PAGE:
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SOSC 1350 (235)

Aboriginal 2 and Immigration 1

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Social Science
SOSC 1350
Julie Dowsett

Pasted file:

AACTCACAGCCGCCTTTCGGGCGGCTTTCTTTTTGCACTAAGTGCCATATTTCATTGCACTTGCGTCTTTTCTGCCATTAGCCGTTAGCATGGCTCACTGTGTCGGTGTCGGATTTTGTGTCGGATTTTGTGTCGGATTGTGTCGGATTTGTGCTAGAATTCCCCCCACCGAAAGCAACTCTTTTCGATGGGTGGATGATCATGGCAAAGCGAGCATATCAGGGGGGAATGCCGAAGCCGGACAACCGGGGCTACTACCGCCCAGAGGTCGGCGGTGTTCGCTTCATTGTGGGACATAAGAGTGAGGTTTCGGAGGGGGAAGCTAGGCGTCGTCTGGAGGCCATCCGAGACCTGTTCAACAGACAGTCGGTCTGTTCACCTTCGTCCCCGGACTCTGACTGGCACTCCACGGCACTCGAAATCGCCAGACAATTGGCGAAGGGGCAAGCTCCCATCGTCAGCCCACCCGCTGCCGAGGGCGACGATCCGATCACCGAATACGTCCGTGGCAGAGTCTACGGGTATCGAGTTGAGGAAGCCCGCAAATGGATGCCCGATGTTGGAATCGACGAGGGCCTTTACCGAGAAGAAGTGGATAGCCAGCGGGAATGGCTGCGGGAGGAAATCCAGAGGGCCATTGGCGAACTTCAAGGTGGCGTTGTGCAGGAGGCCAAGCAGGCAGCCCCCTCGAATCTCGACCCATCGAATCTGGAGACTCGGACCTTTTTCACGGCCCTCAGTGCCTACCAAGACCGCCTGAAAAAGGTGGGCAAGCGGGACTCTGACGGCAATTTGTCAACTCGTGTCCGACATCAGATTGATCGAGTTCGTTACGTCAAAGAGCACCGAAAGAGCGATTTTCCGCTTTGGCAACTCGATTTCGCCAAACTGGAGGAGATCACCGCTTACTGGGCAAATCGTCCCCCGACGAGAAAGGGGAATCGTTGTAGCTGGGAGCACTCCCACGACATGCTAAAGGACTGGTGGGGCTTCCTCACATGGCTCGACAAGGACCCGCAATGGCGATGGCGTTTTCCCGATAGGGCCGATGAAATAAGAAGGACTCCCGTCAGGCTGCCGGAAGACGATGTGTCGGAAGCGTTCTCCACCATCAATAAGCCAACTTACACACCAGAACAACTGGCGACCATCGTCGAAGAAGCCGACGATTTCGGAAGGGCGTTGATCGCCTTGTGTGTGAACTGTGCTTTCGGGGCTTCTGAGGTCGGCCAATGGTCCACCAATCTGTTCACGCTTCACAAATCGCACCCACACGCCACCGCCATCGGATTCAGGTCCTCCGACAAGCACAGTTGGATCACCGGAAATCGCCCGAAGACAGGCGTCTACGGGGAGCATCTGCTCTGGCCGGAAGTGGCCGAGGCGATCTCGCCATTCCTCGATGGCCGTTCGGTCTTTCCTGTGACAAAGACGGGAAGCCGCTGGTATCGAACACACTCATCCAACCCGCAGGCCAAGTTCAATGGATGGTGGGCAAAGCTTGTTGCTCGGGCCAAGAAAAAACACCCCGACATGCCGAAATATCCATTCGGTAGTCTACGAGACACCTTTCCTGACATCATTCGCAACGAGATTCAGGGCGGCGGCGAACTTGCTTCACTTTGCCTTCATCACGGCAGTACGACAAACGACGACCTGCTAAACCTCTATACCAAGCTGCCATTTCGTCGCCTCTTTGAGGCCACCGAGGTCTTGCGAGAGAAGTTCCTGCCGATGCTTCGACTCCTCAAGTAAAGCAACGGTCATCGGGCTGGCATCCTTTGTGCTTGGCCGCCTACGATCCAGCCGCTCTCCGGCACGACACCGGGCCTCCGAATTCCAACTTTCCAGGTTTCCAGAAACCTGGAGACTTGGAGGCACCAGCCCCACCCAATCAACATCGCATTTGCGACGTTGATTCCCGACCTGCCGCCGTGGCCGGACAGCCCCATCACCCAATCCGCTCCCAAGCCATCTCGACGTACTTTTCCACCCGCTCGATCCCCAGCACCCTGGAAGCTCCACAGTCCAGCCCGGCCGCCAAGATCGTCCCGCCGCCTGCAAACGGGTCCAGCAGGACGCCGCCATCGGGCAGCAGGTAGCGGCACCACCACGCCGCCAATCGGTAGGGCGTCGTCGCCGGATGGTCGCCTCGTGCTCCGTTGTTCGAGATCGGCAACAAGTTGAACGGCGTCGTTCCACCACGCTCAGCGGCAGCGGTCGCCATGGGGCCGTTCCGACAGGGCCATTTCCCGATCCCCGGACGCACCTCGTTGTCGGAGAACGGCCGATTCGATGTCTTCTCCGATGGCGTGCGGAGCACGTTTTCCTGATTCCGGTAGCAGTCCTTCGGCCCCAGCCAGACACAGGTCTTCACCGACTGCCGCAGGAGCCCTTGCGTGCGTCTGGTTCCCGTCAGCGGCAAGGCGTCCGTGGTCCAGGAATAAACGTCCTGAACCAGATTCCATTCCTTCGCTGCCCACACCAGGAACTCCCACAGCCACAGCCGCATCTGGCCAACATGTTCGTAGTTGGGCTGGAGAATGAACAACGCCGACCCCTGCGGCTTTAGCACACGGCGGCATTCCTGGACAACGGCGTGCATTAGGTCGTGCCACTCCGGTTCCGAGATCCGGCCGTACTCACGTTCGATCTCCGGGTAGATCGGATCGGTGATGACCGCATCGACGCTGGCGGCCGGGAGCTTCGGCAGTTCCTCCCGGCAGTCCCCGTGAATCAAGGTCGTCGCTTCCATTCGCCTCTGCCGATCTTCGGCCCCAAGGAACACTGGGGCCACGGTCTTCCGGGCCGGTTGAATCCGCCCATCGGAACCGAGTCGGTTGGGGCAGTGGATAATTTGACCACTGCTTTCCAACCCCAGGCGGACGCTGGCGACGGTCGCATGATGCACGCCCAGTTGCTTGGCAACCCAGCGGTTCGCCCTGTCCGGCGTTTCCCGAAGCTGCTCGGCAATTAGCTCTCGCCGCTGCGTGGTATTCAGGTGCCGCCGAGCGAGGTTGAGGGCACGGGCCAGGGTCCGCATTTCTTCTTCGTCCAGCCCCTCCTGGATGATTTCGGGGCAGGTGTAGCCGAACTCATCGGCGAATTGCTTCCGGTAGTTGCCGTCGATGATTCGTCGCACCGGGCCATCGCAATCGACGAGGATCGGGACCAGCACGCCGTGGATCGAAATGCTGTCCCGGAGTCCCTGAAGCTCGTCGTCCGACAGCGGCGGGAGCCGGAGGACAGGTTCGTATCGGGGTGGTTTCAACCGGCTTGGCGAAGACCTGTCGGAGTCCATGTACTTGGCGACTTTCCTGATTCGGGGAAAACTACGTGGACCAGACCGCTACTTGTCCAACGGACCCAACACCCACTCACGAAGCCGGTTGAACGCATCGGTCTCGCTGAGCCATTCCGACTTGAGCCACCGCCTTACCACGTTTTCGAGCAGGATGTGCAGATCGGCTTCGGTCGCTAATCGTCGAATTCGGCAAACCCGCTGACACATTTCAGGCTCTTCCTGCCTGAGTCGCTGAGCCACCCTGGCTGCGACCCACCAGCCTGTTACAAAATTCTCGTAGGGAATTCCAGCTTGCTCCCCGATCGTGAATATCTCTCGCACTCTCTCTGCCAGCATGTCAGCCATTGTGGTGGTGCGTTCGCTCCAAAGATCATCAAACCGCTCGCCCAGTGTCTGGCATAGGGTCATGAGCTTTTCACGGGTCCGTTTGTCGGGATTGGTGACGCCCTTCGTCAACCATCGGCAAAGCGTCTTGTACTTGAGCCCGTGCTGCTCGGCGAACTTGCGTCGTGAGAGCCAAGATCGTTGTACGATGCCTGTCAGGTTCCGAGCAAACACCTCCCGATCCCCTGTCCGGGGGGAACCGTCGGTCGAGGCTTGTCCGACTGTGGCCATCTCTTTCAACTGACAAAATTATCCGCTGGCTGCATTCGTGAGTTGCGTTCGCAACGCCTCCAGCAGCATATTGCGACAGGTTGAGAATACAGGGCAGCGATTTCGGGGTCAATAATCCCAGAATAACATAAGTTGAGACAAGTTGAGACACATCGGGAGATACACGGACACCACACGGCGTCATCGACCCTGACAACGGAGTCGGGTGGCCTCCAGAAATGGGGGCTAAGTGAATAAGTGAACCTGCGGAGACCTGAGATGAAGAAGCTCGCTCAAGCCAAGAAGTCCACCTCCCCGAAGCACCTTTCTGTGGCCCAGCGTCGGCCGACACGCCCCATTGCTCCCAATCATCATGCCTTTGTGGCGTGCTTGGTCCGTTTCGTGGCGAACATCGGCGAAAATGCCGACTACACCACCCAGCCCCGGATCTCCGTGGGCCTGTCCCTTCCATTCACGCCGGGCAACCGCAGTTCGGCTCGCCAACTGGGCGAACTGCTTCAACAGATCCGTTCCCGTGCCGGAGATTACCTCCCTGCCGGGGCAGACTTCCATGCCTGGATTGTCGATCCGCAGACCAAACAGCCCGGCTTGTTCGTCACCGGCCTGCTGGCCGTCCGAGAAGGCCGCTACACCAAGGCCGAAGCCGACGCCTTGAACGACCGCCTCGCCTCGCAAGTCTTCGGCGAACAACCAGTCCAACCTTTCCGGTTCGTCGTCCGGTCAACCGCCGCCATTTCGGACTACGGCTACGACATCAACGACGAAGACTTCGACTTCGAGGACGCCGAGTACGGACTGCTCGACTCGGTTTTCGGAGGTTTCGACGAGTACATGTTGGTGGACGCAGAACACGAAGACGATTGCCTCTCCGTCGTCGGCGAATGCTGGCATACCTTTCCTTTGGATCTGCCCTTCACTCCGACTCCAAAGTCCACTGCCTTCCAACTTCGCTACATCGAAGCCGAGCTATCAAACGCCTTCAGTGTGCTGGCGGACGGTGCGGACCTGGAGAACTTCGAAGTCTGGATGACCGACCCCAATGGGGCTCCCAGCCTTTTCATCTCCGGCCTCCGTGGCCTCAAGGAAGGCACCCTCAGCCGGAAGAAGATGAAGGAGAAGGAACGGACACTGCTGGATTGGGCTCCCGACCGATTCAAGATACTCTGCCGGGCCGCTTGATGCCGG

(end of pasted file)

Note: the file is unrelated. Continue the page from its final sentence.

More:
GENDER, COLONIALISM AND ABORIGINAL PEOPLES (PART 2) Take up the White Man’s burden— Send forth the best ye breed— Go bind your sons to exile To serve your captives’ need; To wait in heavy harness, On fluttered folk and wild— Your new-caught, sullen peoples, Half-devil and half-child. —Rudyard Kipling, “White Man’s Burden” (1899) I believe the conditions are being deliberately created in our residential schools to spread infectious diseases. [...] The mortality rate in the schools often exceeds fifty percent. This is a national crime. —Dr. Peter Bryce, The Story of A National Crime: Being An Appeal for Justice for the Indians of Canada, 1907-1921 (1922) B: Colonialism, Sexism and the Law 1. Royal Proclamation of 1763 a. came about after the fall of New France b. forbad white settlement beyond a “proclamation line” c. the Crown must formally extinguish Aboriginal rights; private interests could not do so d. negotiations for the surrender of “Indian title” had to occur at an open assembly with the full consent of all people e. did not establish Aboriginal rights in North America; but (as decided in R. v. Guerin in 1984) it did assume their existence 2. Act for the Gradual Civilization of the Indian Tribes (1857) 3. Section 91(24) of the British North America Act (1867) 4. Indian Act (1876) a. not a new piece of legislation; consolidation of various existing federal and colonial statutes b. original Indian Act confined Aboriginal people to reserves c. cornerstone of colonial regulation: appropriation of Aboriginal land, destruction of Aboriginal social, political and economic systems d. Indian Act as serving to “divide and conquer” (Monture reading), and as a “civilizing” project necessitated by the so-called “white man’s burden” 5. Residential School-Related Amendments to the Indian Act a. creation of “Indian residential schools” by federal government in association with various Christian churches including Roman Catholic, Anglican, Methodist, Presbyterian and later United Church (1884) b. every “Indian” child between ages 7-16 required to attend residential schools (1920) c. legal guardianship of “Indian” children was principals of the residential school they attended (1933) 6. Harry Daniels et al v. Her Majesty the Queen et al (Federal Court, January 2013) C: The Genocide Question and Other Contemporary Developments 7. Canada as Genocidal Nation? a. Jeffrey Amherst and germ warfare against Mi’qmac You will do well to try to inoculate the Indians by means of blankets, as well as every other method that can serve to extirpate this execrable race. —Amherst’s journal entry (1740s) a. John A. Macdonald’s polic
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